Storytelling, Gamification, Interactivity: a new Museum Experience

Best Practice Session
Davide Pantile, Italy , Emanuele Di Rosa, Italia, Roberto Frasca, Italia, Matteo Ventrella, Italia, Giovanni Verreschi, Italia

This paper will focus on ETT’s application of multimedia tools to successfully use the gamification concept in cultural heritage, in order to support “museum’s storytelling”.

Our ICT company has gained experience by looking at museums in a new way, creating an immersive visitor experience, and using innovative technologies to increase visitor engagement and interaction. ETT has achieved this by developing an engaging gamification model using tools such as high-resolution monitors, interactive touch-screen interfaces, 3D reconstructions, proximity sensors, gaming simulations, augmented reality and interactive projections with on-screen actors. By presenting visitors with a series of simulations and “challenges”, they become less “visitor” and more “actor”: “visit-actors”, an active part of the “story” told by the museum.  In this paper we’ll show some significant examples of how we achieved these results.

The first installation of this type was at the Galata Sea Museum in Genoa (Italy) where ETT created a multimedia pre-show of the Nazario Sauro submarine. Visit-actors “enrol” in the submariners’ school, use touch screen interfaces to learn about shipboard life and instruments (periscope, hydrophone, etc.) and take simple tests to earn a “submariner diploma”.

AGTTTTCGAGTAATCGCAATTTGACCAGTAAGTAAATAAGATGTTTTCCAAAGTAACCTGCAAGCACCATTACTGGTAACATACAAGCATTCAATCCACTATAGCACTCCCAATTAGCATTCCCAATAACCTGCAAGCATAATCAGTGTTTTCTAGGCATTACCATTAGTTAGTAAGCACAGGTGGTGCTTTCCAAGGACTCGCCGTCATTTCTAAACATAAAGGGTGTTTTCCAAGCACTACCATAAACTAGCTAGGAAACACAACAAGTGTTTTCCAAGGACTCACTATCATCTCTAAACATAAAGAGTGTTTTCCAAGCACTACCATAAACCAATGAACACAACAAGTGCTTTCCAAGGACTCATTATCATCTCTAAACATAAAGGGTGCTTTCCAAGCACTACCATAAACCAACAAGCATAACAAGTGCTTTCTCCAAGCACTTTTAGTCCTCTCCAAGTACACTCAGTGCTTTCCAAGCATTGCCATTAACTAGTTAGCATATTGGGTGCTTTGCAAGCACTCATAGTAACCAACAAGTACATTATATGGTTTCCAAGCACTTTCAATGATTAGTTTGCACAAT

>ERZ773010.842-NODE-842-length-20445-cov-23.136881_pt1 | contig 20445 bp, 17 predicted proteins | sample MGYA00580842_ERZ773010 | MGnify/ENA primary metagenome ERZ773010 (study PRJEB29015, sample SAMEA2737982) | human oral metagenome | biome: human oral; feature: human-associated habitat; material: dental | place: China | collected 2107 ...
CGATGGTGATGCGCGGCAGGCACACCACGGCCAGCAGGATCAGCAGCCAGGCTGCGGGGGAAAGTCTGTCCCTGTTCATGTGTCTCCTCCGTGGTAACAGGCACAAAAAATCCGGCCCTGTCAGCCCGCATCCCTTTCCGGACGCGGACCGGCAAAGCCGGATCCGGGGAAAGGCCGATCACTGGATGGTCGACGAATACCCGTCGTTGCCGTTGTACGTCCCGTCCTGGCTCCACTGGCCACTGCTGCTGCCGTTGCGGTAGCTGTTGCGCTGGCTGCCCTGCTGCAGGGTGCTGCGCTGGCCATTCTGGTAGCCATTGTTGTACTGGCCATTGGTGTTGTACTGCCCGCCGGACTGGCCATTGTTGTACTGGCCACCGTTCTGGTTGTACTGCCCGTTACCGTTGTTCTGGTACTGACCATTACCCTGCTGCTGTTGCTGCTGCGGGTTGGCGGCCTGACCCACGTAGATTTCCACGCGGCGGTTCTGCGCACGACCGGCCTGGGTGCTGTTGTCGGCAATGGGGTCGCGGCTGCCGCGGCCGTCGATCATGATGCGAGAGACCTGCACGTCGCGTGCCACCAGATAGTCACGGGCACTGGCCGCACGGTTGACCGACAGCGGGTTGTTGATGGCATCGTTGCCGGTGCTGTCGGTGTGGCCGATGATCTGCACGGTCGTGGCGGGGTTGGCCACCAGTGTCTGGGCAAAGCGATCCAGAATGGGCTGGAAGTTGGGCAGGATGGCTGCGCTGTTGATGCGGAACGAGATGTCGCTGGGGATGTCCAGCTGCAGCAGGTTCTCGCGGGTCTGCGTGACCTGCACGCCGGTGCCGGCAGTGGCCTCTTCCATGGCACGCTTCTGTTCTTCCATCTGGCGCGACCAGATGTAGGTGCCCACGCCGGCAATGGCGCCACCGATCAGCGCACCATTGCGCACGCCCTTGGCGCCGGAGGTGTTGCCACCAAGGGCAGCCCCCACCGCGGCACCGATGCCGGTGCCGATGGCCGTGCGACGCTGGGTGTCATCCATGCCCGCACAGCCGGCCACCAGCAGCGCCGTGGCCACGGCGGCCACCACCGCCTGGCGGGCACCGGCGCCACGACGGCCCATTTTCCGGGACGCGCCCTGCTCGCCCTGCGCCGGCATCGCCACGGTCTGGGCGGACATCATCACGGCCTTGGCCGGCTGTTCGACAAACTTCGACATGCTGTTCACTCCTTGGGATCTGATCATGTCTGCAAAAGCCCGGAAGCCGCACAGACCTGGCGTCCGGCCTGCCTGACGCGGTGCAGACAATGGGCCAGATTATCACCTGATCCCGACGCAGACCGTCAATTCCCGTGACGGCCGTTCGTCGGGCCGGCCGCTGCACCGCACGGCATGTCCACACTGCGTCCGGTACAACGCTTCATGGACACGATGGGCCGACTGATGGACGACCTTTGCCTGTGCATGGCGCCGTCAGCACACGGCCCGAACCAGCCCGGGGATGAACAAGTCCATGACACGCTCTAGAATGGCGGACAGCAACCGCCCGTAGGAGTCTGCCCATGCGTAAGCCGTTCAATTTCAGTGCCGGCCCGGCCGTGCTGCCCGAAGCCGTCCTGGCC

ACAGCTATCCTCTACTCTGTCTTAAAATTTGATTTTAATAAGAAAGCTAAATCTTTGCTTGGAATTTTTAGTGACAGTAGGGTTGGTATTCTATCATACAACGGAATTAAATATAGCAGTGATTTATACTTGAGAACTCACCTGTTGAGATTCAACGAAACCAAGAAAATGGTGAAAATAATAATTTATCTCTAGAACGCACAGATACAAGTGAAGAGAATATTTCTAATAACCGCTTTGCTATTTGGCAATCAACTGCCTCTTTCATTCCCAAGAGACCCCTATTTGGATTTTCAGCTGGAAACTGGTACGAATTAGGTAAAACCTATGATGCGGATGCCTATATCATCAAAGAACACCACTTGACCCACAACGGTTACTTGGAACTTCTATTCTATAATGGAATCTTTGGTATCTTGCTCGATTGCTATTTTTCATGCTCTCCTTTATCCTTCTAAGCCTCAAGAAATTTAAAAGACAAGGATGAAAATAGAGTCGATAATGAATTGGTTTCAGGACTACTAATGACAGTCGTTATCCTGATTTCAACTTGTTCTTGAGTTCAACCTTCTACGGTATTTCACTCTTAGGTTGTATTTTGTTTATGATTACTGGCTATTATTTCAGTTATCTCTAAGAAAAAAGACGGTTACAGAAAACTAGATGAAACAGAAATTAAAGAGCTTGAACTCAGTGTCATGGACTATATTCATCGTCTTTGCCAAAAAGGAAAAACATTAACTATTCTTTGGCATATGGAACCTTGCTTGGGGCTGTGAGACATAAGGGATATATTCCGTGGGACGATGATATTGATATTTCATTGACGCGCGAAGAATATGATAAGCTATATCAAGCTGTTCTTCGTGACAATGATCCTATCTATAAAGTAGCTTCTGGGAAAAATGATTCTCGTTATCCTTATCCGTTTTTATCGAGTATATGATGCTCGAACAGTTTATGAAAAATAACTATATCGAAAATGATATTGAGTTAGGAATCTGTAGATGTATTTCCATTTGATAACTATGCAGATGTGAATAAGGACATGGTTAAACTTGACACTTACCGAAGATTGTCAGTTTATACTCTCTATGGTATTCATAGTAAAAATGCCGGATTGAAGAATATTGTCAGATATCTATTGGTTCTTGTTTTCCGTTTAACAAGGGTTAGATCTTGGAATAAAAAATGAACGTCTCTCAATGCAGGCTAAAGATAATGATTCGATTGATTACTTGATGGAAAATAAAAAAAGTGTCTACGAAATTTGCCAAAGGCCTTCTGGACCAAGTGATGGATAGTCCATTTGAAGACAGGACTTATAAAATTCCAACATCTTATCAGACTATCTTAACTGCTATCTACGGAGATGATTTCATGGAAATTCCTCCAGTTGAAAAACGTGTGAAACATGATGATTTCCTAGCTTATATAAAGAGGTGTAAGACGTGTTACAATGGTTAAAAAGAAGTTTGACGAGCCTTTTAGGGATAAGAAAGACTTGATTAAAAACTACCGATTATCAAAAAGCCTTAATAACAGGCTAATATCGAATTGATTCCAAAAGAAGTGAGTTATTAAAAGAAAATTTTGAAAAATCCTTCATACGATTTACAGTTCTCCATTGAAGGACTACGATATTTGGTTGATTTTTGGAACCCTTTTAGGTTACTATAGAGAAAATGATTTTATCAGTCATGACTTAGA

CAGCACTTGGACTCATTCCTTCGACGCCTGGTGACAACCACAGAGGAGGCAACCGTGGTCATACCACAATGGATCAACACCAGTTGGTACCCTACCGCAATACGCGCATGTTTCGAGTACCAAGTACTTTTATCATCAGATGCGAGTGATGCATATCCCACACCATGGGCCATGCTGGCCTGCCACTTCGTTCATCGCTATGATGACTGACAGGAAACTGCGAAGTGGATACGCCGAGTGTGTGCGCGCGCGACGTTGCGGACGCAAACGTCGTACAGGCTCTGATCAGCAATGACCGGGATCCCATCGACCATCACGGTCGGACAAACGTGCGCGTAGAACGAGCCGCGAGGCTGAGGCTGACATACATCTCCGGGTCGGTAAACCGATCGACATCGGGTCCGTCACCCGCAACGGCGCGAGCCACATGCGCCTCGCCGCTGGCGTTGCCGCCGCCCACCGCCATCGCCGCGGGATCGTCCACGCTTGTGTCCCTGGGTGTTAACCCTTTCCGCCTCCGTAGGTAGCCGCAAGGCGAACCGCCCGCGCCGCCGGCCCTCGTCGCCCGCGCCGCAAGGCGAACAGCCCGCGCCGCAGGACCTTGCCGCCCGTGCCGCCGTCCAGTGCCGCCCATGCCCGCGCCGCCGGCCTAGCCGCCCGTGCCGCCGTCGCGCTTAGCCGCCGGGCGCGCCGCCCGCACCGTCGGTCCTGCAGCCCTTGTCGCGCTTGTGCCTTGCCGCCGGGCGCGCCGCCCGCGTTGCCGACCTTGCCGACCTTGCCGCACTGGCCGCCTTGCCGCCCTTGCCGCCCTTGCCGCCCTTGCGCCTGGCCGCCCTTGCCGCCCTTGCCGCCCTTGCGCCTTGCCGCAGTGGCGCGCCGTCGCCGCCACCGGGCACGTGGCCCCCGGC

A full “immersive journey” into the story  is the central idea of Galata Museum section on Memory and Migration. More than forty multimedia stations focus on the history of migration and immigration up to the present day. Visitors receive a coded passport and are put into the shoes of nineteenth / twentieth century emigrants about to sail to the Americas on an ocean liner, interacting with virtual characters.

This “enjoyment” approach has been applied to scientific topics such as archaeology. The  Sestri Levante Museum has installed “Excavate and Learn”:  a mock dig simulates an archaeological excavation experience, which transforms visitors into archaeologists, and let objects to “tell” their history. The project was selected as a best practice at the recent Digital Heritage international conference held in Marseilles in November 2013.

A significant example of storytelling “outside the museum” is given by Liguria Heritage augmented reality mobile app, which supports the visit of various historical points of interests on Liguria region territory. Through the mobile app, tourists can meet, in an avatar  form, characters involved in the historical events of these places and learn – from them – about the cultural heritage.

Our latest “frontier” is multi-sensory experience. In the “4D Storm Chamber”, recently opened at the Galata Museum, visit-actors experience the intense emotion of being shipwrecked off Cape Horn, on board a moving lifeboat at the mercy of stormy seas. There are high resolution 3D wrap-around video screens, the sounds of sea and wind, and sea spray.

By constantly adopting new technologies, as they become available, and through careful use of the most suitable and sustainable technologies for each project, ETT has increased visitor involvement by making museums fascinating. All age groups are catered for, as well as experts in specific fields, and the story told by the museum reaches everyone. Results are visitor appreciation, visitor number growth and international awards.

ETT.Submarine ETT.Migration ETT.Liguria.Heritage.ARETT.Storm

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